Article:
May 23 (Bloomberg) -- Lower-rated Canadian companies are seeking to use the country’s junk-bond market to fund mergers and acquisitions as investors take a more forgiving view of the strategy amid a dearth of debt sales by high-yield issuers.
Parkland Fuel Corp. sold debt today and Northern Frontier Corp. is pursuing an issue, both in part to pay for current or recent buyouts, according to people familiar with discussion with underwriters. AutoCanada Inc. closed the sale of C$150 million ($138 million) of seven-year notes yesterday.
Only four high-yield issues totaling $545 million prior to the Parkland sale have been sold this year, the least since 2009, when the market remained frozen following the global credit crunch, according to data compiled by Bloomberg. That’s helped push borrowing costs for below-investment-grade companies to the lowest since 2011. Investors added C$230 million last month to high-yield focused mutual funds, according to data from the Investment Funds Institute of Canada.
“Junk yields are very, very low, so it doesn’t cost much for companies to go on the market and do a bond offering,” Pierre Lapointe, head of global strategy and research at Pavilion Global Markets Ltd., said by telephone yesterday from Montreal. “It makes sense for them to do that and acquire a company.”
The Bank of Canada has kept its benchmark interest rate at 1 percent for the past three years in a bid to boost economic growth by encouraging lending and borrowing. That’s compressed the premium investors demand to own the riskiest Canadian bonds over government debt to 546 basis points last week, or 5.46 percentage points, the lowest since August 2011, according to the Bank of America Merrill Lynch Canada High Yield Index.
“A long period of very low interest rates and moderate economic growth is leading to a little more aggressive financial activity,” Doug Porter, chief economist at Bank of Montreal’s BMO Capital Markets unit, said yesterday by phone from Toronto. “Balance sheets are strong, and interest rates look to remain low for a long time. That’s pretty fertile ground for M&A activity.”
While Canadian firms traditionally haven’t looked to their country’s high-yield market to fund acquisitions, the practice is more common in the U.S. American companies raised a record $85 billion in junk-rated loans for the purpose this year through mid-April, according to data compiled by Bloomberg.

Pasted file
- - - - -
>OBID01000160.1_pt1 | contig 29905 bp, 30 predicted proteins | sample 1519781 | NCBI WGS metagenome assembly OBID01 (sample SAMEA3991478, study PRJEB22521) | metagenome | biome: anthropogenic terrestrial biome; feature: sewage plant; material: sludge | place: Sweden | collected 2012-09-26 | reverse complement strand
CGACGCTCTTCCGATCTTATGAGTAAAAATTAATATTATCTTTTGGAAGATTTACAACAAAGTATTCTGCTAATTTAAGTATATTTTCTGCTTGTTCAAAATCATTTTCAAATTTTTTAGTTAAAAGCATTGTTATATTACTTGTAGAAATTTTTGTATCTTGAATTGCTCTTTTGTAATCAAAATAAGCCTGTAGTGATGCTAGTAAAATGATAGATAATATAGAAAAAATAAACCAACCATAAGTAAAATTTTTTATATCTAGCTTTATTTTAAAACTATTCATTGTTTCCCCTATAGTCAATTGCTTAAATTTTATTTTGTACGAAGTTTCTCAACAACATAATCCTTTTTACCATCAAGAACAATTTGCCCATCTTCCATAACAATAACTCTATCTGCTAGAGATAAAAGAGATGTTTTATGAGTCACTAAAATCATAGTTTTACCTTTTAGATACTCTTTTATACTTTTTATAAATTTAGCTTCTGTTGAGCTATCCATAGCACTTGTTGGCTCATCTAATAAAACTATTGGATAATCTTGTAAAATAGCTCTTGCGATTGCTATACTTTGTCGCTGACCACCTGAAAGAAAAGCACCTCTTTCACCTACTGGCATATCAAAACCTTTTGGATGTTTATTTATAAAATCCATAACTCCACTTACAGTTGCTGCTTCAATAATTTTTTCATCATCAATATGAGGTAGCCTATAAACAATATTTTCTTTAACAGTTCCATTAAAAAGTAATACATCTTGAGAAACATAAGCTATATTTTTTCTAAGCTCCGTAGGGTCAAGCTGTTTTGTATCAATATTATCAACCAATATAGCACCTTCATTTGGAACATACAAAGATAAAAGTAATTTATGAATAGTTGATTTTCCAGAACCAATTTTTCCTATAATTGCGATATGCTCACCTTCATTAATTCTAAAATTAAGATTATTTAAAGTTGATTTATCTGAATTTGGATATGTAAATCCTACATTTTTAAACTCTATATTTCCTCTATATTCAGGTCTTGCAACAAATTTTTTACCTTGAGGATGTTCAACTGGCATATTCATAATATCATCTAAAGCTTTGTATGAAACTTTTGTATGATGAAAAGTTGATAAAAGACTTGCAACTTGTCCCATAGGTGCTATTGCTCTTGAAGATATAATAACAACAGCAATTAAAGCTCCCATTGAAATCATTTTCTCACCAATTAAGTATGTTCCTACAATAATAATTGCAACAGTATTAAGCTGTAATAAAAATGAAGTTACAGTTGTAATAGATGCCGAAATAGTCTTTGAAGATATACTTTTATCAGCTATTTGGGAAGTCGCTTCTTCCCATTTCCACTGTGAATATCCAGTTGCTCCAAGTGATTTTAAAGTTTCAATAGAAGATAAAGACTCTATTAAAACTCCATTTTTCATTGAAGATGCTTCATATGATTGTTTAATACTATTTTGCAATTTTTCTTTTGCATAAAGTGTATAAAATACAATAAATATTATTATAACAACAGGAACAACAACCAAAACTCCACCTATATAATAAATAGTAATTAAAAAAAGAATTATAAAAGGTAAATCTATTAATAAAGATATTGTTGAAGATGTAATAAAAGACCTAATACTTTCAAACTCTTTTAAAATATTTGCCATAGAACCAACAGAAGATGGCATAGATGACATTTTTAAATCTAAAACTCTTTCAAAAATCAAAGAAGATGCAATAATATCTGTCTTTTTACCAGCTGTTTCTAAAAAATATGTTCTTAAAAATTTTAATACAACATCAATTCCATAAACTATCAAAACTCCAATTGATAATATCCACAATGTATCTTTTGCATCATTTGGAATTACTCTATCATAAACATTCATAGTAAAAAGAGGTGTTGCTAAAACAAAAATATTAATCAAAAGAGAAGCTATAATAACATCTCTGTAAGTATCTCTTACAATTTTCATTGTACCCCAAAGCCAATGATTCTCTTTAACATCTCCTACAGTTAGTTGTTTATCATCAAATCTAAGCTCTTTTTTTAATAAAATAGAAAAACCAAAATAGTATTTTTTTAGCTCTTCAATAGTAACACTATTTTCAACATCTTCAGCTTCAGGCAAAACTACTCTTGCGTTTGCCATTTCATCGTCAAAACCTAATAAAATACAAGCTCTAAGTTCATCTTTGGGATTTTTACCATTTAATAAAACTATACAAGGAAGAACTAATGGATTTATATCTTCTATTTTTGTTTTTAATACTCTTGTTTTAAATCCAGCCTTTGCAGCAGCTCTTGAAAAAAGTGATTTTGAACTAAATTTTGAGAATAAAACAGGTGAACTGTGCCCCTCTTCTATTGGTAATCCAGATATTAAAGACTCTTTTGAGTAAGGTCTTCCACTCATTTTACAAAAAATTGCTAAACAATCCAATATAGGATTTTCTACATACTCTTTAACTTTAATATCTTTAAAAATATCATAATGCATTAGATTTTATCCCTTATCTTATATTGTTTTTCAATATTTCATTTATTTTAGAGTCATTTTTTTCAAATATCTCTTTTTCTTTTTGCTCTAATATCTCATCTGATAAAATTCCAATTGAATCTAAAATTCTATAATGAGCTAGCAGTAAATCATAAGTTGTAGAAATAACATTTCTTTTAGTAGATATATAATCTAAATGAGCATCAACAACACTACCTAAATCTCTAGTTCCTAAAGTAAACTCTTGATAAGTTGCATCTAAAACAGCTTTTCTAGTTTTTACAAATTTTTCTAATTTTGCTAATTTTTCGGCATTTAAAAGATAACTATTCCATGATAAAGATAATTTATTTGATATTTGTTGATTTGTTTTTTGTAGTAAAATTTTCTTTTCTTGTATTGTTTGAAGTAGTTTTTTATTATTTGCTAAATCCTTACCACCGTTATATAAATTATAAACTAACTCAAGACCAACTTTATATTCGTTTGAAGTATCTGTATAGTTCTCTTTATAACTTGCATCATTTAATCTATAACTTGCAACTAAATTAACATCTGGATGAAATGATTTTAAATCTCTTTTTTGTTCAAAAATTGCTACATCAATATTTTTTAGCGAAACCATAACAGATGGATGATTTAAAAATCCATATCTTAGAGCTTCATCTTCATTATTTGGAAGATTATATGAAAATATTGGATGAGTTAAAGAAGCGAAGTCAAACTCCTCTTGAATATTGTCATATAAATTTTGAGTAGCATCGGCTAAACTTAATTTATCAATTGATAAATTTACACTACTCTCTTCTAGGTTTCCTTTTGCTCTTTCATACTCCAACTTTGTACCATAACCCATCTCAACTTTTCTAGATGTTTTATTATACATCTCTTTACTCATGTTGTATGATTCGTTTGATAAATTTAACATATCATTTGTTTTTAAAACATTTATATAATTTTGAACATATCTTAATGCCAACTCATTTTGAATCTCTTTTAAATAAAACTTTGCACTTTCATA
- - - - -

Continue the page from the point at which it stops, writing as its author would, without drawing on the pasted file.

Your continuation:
That’s mirrored an acquisition-fueled debt boom in the U.S. investment-grade market, where $533.1 billion in issuance through yesterday has almost matched the $549.3 billion in the same period in 2013, which turned into a record year, the data show.
“The high yield market in the U.S., the big developed market, has traditionally been the place where this stuff has been financed--this is normal for the market,” said Richard Kos, who manages $2 billion in high yield at Manulife Asset Management Ltd., by phone from Toronto May 21. “The Canadian market is much younger, so it’s less developed. I wouldn’t be surprised if this became a staple use of funds for the Canadian market.”
Canadian companies spent $35.6 billion to buy other firms this year, and $13.3 billion this quarter, on pace for the slowest quarter since the first three months of 2011, Bloomberg data show.
“If you were to speak to our investment bankers, their backlog with respect to M&A transactions is starting to really build,” said Bradley Meiers, head of debt syndication at Toronto-Dominion Bank’s TD Securities, in a phone interview yesterday. “So it will obviously lead to more high-yield issuance down the road for sure.”
Red Deer, Alberta-based Parkland, a fuel marketing and distribution company, sold C$200 million of seven-year notes to repay a bank loan and for general corporate purposes after making a $104.86 million purchase in November. The company had originally only planned to sell C$150 million of notes and priced the deal to yield 359.8 basis points more than equivalent maturity government benchmarks. The company has a BB- rating from Standard & Poor’s. It is the company’s third foray into the junk market since 2009.
Parkland spent at least $710.2 million to buy 13 companies since 2007, according to data compiled by Bloomberg. Robert Espey, Parkland’s chief executive officer, said during a May 5 analyst call that he sees “lots of activity” when it comes to future acquisitions.
Northern Frontier, formed in 2011 to “buy and build” an industrial and resource services business, is seeking to sell C$75 million of five-year notes to fund the purchase of a firm that provides water for industrial uses, according to another person who declined to named. S&P rates the Calgary-based company B-.
AutoCanada announced the purchase of eight dealerships in April. On a March 21 call presenting the company’s fourth-quarter earnings, CEO Patrick Priestner said he expected to purchase 10 to 12 dealerships over the next 24 months. The Edmonton, Alberta-based company has a BB- rating from S&P.
“The only difference between now and the last five years is their corporate finance departments can make the economics work to borrow public debt in the market,” said Andy Kochar, who manage C$1 billion in assets at AGF Management Inc., said from Toronto yesterday.
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